generating a transmission signal by modulating +1 or −1 signal with a code having predetermined code length; and
transmitting the transmission signal to one of the RF transmitters for a predetermined time unit to provide time switching transmission diversity (TSTD) and transmitting the transmission signal,
wherein the transmission cycle is an integer multiple of the code length.
13. The transmitting method of claim 12, wherein the transmitting step comprises the steps of:
generating a switch controlling signal based on a switching pattern at the predetermined time unit; and
switching the transmission signal to the RF transmitter to be connected corresponding antenna based on the switch controlling signal.
14. The transmitting method of claim 13, wherein the switch controlling signal generation step comprises the steps of:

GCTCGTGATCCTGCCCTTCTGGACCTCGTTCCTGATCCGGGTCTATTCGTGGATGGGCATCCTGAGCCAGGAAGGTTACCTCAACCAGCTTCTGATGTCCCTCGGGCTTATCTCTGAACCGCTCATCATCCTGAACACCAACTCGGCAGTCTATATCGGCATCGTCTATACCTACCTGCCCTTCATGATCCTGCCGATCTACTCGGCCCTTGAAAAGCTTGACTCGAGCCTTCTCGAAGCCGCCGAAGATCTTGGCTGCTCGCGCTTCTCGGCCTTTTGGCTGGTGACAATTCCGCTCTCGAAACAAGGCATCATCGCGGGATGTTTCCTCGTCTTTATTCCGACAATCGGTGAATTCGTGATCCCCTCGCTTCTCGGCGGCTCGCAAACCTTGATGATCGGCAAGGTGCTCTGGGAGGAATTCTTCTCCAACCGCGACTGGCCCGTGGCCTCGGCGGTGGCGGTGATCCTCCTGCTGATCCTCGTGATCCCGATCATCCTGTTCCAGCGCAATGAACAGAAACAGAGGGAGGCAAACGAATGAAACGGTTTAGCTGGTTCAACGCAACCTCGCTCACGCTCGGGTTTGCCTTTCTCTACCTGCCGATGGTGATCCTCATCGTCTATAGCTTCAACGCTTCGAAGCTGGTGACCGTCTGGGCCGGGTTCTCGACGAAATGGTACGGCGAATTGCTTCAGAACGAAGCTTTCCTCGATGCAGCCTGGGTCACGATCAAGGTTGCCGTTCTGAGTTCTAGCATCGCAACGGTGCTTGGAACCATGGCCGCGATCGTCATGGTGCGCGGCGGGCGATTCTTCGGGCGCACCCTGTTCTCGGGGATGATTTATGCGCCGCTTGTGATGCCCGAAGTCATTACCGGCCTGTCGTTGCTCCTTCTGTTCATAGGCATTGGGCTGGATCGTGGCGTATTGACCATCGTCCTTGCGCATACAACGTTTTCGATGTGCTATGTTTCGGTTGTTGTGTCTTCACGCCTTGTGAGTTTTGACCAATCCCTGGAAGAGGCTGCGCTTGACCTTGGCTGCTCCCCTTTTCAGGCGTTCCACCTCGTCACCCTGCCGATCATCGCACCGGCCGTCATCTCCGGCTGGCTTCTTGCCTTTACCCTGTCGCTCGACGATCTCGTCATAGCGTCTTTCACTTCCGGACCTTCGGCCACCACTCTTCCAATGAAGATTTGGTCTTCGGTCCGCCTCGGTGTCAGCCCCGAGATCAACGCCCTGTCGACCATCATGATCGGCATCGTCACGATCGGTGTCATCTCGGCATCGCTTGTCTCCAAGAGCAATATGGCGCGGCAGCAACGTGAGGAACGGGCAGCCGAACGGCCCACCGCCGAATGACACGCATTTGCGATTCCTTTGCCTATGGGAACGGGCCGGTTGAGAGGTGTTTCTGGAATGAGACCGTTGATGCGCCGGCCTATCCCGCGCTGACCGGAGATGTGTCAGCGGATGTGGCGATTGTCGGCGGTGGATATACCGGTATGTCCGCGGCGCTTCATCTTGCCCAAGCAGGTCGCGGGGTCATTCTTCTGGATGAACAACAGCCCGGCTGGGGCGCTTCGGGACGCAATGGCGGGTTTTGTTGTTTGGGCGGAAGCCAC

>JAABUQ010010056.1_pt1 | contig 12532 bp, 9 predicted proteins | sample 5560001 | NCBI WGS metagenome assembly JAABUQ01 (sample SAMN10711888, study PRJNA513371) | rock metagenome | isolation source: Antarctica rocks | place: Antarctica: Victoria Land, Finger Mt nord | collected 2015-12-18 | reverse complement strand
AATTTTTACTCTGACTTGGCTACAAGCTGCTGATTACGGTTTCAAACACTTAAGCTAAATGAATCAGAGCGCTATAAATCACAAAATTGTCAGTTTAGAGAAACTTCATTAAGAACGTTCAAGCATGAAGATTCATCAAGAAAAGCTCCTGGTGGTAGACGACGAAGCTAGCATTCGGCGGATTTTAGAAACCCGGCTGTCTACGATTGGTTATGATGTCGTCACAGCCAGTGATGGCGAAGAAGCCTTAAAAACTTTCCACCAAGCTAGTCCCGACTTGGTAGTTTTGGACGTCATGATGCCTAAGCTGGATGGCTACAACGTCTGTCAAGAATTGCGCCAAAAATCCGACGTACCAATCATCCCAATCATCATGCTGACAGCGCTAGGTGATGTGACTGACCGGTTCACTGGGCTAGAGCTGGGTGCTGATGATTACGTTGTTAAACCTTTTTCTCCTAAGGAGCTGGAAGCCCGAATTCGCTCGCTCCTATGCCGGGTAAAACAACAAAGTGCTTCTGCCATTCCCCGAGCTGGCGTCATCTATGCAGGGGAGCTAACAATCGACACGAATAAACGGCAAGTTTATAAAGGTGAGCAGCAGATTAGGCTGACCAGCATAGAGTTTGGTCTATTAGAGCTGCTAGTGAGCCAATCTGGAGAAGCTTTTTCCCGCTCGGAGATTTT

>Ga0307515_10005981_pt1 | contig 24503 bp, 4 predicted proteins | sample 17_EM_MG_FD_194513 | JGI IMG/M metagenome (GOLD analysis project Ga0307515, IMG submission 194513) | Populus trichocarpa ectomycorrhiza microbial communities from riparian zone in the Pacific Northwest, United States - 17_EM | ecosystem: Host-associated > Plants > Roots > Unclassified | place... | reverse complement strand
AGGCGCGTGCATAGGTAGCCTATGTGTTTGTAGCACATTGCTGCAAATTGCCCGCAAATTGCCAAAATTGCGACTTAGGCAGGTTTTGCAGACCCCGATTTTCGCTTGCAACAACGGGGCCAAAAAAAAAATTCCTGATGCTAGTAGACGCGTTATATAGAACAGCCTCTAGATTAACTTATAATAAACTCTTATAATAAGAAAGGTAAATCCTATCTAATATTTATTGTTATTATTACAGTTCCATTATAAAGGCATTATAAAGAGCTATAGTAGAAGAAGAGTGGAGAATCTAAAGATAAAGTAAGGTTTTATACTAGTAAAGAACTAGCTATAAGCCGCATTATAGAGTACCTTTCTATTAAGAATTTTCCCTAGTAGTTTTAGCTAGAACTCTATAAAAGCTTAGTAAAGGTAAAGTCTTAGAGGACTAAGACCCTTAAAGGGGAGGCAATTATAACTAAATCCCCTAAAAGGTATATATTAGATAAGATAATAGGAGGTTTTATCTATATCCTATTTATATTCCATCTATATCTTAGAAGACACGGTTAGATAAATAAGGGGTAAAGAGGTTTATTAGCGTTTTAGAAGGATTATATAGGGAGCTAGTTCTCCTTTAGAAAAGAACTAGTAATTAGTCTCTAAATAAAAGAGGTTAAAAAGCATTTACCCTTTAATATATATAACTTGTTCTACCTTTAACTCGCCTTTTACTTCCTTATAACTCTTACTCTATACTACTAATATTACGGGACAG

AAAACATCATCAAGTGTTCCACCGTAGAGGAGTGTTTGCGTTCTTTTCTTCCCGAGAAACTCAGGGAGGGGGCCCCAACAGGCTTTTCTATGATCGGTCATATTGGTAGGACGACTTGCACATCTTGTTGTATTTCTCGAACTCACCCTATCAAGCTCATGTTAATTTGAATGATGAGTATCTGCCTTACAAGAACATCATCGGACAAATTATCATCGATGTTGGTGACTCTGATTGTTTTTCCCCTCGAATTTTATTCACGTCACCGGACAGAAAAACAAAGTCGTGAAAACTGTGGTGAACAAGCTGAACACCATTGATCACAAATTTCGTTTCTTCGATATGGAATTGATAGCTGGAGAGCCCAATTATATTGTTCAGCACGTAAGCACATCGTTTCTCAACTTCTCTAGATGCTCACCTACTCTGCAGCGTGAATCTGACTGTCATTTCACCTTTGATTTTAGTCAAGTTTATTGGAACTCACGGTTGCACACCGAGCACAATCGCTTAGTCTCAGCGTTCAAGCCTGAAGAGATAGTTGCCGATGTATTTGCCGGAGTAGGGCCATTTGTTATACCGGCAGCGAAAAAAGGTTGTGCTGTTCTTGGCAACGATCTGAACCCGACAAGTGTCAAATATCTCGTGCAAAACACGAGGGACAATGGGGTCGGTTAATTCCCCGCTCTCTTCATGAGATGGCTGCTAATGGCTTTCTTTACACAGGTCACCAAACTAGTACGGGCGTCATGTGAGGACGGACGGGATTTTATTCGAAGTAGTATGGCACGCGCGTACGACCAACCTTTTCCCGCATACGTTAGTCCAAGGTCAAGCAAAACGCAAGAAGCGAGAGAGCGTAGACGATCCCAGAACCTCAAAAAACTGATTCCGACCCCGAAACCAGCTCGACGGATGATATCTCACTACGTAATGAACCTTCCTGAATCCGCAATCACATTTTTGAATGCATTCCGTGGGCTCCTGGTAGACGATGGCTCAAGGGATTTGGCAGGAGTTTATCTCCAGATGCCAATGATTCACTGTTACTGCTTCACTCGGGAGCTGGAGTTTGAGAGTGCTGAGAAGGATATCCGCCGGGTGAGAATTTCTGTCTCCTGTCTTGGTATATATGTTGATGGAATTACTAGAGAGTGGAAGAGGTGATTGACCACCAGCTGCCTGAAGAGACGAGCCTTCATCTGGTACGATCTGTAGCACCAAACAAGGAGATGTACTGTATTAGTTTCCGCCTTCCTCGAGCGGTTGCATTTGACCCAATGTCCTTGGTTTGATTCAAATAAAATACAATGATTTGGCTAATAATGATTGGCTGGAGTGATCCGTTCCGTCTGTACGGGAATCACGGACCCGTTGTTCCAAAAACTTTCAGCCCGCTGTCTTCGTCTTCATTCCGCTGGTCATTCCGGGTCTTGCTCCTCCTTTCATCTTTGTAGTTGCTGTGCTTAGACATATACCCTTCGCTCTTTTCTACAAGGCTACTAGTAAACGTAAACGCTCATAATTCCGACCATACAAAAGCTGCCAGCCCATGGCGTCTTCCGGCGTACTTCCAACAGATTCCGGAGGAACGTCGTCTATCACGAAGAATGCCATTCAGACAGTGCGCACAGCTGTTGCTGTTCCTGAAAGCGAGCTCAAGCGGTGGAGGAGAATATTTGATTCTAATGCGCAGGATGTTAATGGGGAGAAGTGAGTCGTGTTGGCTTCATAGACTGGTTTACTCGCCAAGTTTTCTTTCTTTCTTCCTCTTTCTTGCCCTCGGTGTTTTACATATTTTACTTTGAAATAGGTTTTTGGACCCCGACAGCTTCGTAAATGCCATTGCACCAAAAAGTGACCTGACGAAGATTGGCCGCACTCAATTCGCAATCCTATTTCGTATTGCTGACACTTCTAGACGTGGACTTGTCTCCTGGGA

generating a reference switching cycle signal;
counting clock pulses of a base station and outputting the counted value at the time point when the reference switching cycle value is generated;
outputting the switching pattern based on the counted value; and
generating the switch controlling signal according to the switching pattern.
15. The transmitting method of claim 14, wherein the switching pattern is at least one selected from the group of a sequential switching pattern, a random switching pattern, a switching pattern with a uniform switching cycle, and a switching pattern with a variable switching cycle, and the switch controlling signal is an integer multiple of an orthogonal code length.
Description
BACKGROUND OF THE INVENTION

1. Field of the Invention

The present invention relates generally to the field of communication systems, and particularly to a method and apparatus for transmitting/receiving data with a time switched transmission diversity (TSTD) function.

2. Description of the Related Art